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New committee to combat ‘bat shit alley’ problem

Clarence Valley’s councillors have upped their efforts to rid Maclean of its flying-fox colony.
Councillors resolved to “form a flying fox dispersal committee to pursue all lawful means to disperse problem flying-fox camps from in and around affected residential zones and community facilities in the Clarence Valley LGA”.
This decision follows their February resolution, which sought “to expedite the dispersal and continuing vacancy of the flying fox colonies located [near] the residences, cemeteries, high school and TAFE college around Jubilee, Kerry, Cameron and Woombah streets, Maclean and within 100 metres of any other … residential zone … subject of nearby resident complaint”.
The new committee, for which nominations will be invited from residents, community organisations, the members for Page and Clarence (or their representatives) and “councillors [who] have a strong commitment to the urgent development … of a dispersal action plan”, will be a separate entity to the existing The Maclean Flying-fox Working Group, which is responsible for implementing the Maclean Flying-fox Management Strategy 2010.
The management strategy lists dispersal among the “non-feasible options that have not been considered further” which are: “do nothing; culling; dispersal; relocate school; modifying of the Yaegl Nature Reserve; and, remove all vegetation from Maclean Rainforest Reserve”.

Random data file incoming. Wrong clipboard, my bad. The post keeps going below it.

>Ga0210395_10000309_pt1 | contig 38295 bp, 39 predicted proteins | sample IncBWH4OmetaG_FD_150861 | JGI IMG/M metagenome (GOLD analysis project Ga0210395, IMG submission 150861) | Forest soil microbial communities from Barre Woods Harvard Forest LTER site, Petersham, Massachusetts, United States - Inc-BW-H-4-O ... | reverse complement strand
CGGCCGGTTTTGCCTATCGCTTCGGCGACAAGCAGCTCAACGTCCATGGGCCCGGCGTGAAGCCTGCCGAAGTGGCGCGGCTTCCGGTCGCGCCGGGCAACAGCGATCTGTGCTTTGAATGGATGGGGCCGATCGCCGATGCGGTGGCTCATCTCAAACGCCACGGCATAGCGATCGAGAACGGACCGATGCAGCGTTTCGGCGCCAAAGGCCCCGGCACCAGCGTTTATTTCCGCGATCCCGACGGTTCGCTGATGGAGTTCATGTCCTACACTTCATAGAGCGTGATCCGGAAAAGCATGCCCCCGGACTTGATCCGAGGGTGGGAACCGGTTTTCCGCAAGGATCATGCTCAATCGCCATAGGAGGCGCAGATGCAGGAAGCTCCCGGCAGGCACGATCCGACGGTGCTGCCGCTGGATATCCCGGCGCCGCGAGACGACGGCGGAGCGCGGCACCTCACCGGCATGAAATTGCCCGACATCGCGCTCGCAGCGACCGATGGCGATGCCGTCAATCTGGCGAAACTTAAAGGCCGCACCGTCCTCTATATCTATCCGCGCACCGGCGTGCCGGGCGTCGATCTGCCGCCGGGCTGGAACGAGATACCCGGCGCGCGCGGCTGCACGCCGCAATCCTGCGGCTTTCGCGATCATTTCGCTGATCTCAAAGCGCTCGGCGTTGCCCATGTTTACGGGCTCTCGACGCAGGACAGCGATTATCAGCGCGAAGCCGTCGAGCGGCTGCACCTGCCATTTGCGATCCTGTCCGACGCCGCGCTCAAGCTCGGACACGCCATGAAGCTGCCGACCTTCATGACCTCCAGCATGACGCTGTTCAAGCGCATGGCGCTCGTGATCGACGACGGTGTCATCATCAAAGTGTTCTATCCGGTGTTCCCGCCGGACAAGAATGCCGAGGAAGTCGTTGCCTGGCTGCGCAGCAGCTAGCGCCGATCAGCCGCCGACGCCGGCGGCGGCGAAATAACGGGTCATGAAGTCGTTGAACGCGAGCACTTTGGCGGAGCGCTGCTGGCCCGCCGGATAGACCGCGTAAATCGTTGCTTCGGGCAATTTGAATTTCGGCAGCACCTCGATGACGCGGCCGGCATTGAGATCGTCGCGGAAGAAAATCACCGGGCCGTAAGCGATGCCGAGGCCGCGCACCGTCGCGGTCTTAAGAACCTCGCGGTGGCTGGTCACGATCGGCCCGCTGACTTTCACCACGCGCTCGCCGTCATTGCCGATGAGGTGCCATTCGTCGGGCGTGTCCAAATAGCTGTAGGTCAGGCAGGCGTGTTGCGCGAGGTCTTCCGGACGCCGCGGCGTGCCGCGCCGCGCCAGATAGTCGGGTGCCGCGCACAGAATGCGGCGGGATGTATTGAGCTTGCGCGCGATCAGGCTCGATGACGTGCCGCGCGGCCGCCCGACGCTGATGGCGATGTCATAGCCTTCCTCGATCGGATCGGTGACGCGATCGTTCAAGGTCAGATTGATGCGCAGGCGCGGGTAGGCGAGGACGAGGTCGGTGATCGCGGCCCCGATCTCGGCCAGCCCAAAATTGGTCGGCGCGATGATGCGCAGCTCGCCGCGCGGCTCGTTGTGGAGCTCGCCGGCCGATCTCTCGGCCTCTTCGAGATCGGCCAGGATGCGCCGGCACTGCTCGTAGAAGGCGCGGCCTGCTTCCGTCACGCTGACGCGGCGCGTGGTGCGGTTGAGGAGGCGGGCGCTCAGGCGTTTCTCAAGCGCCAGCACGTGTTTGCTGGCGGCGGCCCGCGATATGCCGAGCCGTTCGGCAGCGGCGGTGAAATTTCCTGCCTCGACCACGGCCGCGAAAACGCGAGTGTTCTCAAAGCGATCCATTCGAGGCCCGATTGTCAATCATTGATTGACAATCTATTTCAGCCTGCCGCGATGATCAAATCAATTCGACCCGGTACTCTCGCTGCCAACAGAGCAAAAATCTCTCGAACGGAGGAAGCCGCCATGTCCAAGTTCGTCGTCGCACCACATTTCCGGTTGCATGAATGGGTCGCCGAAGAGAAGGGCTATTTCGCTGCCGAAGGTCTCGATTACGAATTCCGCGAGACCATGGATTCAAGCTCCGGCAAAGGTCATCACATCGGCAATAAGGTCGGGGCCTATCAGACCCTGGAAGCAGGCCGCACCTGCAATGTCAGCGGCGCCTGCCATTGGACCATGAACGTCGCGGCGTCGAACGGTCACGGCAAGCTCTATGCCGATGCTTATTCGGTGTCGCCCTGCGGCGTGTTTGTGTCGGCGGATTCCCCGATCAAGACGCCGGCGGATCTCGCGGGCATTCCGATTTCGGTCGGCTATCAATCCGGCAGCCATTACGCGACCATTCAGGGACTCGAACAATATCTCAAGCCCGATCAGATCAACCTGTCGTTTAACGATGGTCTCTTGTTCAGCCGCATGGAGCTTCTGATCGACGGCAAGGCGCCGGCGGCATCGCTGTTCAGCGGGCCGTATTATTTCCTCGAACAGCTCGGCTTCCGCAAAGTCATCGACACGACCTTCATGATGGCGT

Speaking to his mayoral minute at last week’s council meeting, Cr Jim Simmons said the new committee was necessary “to speed up the process … I can tell you that [the bats] have spread and are defecating over a larger area of Maclean”.
Councillor Arthur Lysaught said, when he left the previous Tuesday’s committee meeting, that the “first thing we got when we walked out the door was the atrocious odour of [bat] faeces”.
“…I think it is in the best interests of the people of this valley for these things to be removed from the municipal area of Maclean or any other tenement they roost in,” he said.
He challenged the responsible federal minster to spend “a couple of nights” staying in one of the nearby residences, which have suffered “incredible” devaluations.
Councillor Greg Clancy opposed the decision; saying it was a “sad” situation, despite the “good intentions” of the mayoral minute.
“We need to move the school as a start and rehabilitate that area and that will give the flying-foxes somewhere to go, he said.
He said that dispersal can’t work unless “we do what Cr Baker wants to, cut down every tree in the Clarence Valley area”.
Councillor Andrew Baker said there was a “need for something else” apart from the working group.
“…The only thing I really know about these bats is that they do roost in trees, and where there are no trees there are no bats,” he said, suggesting that clearing to a distance of 300 metres would be appropriate.
“…If we could be seen to be doing something to help the community … it will be a hell of a lot more than we’ve seen so far [from the working group] …, I don’t think [their meetings] even occur under the trees in bat shit alley”.
Councillor Peter Ellem spoke against the decision, saying the issue “needs political will” from the state and federal members, to relocate the high school and purchase affected homes.
Only councillors Ellem and Clancy opposed the motion.
A report and a list of nominations and acceptances, together with a draft constitution, will be tabled at the June 2017 meeting.